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Understanding class layers

Updated on January 14, 2022

To improve the reuse of rules in your application, understand how Pega Platform organizes classes into class layers. Because classes define the applicability, or scope, of a rule instance, knowledge of the different layers of classes and the way that they inherit from each other is important as you develop applications.

Framework classes

Framework classes define a common work-processing foundation that you extend and modify as implementation applications for an organization, division, or organizational unit. Framework classes belong to the framework layer.

For example, an enterprise that makes auto loans has an auto loan framework application that contains all of the assets needed for the basic auto loan process. The enterprise then develops two implementation applications built on the auto loan framework to meet the specific requirements of its two divisions: a commercial business line and a personal line.

Using the New Application wizard, you can build a new implementation application and its implementation classes on an existing framework application. You can reuse some or all of the case types and data types of the framework application. In your new implementation application, you can use the Dev Studio landing pages, explorers, rule forms, and reports to reuse many of the rules and data objects inherited from the built-on framework layer. For example, while developing a process, you can select specifications or processes in a framework ruleset for reuse or customization in the current application.

When you build an implementation application, you can also create a reusable framework application built on the same framework. You can then extend the framework application so that it is usable by other implementations that you might create later. As a best practice, reuse framework rules and create only specialized rules in your implementation applications. For example, use report definitions in the framework classes that run with the corresponding implementation classes.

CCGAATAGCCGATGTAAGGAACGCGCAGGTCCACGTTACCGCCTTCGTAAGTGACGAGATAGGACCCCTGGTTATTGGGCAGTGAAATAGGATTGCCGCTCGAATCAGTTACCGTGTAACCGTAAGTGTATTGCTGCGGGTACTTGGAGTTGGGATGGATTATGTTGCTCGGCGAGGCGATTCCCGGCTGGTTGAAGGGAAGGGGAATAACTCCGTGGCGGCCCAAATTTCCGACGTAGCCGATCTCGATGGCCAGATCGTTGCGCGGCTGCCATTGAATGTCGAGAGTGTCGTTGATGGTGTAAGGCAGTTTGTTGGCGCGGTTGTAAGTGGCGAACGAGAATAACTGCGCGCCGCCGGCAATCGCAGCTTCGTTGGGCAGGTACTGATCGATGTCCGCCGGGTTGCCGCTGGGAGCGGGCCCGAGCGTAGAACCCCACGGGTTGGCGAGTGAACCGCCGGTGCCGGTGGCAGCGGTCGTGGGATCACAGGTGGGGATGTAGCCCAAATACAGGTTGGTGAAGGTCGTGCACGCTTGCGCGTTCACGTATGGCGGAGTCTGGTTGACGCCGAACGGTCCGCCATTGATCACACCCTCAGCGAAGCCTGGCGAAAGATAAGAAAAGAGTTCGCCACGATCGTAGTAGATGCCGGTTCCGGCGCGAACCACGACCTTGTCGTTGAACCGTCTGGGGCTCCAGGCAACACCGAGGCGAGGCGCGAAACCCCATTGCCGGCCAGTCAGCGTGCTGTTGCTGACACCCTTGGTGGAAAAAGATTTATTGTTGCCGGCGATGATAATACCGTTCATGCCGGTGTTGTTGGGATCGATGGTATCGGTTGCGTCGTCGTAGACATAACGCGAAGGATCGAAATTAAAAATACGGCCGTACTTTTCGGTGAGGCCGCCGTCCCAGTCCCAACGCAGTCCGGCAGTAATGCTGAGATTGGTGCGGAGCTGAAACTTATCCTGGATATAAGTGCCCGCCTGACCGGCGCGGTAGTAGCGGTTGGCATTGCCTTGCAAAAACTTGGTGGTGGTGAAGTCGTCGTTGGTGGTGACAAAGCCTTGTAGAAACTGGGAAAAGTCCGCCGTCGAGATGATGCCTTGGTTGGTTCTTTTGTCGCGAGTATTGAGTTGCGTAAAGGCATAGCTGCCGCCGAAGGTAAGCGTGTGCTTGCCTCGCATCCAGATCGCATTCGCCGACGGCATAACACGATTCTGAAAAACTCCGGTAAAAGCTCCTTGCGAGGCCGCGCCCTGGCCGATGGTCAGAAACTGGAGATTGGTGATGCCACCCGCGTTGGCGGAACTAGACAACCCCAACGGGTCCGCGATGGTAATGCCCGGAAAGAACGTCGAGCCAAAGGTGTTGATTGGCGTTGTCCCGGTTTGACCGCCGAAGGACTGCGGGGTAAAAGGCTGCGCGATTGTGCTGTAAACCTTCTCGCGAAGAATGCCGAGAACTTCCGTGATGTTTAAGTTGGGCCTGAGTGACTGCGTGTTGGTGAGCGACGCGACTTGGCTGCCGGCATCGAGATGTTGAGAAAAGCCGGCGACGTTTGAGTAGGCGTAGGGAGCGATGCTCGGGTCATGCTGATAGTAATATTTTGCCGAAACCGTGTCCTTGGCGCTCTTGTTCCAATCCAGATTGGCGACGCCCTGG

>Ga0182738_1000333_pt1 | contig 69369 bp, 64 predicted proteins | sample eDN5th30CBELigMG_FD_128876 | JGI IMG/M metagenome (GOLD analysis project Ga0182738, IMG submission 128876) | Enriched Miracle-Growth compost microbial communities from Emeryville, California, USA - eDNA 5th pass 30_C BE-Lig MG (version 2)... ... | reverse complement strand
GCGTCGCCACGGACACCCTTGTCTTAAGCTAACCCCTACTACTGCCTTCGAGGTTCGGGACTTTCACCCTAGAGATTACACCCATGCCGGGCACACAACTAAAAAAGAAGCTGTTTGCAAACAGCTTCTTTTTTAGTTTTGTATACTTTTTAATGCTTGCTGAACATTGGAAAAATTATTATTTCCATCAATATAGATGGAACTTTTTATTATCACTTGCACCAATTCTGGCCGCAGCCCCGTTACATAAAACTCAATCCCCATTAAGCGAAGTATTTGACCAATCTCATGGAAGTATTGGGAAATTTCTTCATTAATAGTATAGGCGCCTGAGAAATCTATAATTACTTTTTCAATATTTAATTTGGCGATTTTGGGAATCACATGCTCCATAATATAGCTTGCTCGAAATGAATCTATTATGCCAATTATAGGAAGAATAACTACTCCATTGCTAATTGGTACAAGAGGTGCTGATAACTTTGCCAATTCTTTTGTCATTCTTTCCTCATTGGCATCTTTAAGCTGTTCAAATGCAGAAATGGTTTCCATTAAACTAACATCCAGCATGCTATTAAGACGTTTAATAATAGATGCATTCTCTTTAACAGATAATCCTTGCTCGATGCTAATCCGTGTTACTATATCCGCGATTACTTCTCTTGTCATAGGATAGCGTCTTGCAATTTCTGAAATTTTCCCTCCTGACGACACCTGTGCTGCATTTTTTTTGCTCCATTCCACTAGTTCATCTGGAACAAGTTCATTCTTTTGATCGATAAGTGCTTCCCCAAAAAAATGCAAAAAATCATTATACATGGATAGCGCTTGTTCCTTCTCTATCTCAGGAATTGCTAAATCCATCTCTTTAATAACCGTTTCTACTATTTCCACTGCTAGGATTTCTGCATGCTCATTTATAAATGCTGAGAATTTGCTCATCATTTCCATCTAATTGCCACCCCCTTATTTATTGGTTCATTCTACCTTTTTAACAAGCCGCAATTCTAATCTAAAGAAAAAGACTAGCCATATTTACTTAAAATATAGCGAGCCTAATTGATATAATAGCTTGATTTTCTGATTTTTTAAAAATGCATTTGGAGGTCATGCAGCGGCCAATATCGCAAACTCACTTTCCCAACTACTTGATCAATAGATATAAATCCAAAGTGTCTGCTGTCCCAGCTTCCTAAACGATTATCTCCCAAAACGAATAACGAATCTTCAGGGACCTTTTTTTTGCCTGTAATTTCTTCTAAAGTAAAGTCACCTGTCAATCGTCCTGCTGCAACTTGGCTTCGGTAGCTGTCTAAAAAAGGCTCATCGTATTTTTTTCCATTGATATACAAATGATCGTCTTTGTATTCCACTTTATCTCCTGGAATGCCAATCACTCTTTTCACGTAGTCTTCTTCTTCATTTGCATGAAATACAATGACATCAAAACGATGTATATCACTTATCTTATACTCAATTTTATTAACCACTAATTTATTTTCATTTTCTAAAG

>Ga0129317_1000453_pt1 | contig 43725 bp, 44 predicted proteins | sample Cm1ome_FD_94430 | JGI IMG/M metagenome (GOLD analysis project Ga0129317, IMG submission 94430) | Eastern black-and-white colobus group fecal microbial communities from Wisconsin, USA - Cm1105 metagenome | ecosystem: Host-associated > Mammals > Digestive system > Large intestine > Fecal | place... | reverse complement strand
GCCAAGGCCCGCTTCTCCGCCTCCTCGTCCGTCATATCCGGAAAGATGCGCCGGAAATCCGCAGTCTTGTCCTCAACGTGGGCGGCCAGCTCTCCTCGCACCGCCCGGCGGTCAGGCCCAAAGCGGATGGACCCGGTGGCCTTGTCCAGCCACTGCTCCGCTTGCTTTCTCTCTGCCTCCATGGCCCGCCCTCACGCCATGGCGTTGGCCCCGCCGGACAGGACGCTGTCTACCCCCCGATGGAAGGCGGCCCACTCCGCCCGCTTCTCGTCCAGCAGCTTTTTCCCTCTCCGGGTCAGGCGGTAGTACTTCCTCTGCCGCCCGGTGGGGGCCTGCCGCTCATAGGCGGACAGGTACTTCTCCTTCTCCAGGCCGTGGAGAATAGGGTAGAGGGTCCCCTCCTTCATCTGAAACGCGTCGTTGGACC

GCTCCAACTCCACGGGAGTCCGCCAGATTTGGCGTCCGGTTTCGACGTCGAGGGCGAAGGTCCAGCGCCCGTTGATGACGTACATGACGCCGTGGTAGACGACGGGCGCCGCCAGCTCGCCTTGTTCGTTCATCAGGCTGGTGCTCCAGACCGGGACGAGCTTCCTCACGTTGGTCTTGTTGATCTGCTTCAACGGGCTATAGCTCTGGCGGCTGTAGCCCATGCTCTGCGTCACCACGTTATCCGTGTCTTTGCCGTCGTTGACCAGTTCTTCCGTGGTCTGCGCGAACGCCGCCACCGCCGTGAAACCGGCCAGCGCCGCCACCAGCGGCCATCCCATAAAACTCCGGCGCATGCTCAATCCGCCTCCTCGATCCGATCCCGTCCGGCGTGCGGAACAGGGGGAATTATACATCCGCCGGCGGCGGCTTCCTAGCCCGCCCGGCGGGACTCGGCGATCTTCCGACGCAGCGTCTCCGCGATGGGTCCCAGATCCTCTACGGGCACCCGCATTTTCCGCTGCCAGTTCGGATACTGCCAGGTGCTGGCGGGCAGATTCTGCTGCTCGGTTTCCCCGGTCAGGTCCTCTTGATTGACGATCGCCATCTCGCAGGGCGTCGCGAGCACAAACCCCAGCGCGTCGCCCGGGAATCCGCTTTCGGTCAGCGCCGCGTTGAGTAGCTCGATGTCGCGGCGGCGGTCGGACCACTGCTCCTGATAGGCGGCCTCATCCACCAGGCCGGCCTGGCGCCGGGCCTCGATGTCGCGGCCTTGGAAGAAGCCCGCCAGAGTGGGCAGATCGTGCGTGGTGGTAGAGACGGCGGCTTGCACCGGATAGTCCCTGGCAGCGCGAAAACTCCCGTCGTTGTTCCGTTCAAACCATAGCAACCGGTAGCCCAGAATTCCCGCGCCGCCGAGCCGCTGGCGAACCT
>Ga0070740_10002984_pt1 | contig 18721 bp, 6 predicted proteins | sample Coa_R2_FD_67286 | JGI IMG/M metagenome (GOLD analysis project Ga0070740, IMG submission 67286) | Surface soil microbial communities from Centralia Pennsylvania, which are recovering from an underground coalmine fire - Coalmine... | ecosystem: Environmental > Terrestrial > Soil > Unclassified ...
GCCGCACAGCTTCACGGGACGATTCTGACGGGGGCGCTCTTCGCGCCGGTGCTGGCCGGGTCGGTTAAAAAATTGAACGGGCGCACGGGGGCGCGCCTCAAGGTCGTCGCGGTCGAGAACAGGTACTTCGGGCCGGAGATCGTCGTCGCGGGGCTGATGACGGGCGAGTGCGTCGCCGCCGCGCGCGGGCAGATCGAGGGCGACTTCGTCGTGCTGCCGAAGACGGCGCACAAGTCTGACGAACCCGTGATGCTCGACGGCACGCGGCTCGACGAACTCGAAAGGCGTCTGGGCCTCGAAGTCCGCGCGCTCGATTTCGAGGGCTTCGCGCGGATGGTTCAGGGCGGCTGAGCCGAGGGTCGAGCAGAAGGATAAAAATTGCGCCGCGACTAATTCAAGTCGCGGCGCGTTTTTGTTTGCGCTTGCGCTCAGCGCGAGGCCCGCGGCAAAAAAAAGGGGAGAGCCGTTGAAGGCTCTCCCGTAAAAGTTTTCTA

Implementation classes

Implementation classes define the extension, reuse, and specialization of assets in a framework layer to meet the business requirements of an organization, division, or organizational unit. For example, you can build two division-level implementations – business auto loan and personal auto loan – on an organization's auto loan framework layer.

Implementation classes belong to the implementation layer. Typically, cases that are related to application processes are instances of case type classes that belong only to the implementation layer.

Organization classes

Organization classes contain enterprise-wide data assets and assets that your application reuses for business logic. Data assets include classes and rules for data stored in the system, and classes and rules for accessing data in external systems by using connectors. Business logic assets include standard properties, decision tables, and service-level agreements.

For example, the auto loans enterprise might want to reuse, on an enterprise-wide basis, the property for employee serial numbers. By reusing this property, the various applications across the enterprise that the employees use can consistently rely on the same serial number property representing the same employee.

Organization classes belong to the organizational layer. In most configurations, your implementation and framework layers inherit by pattern inheritance from organization classes.

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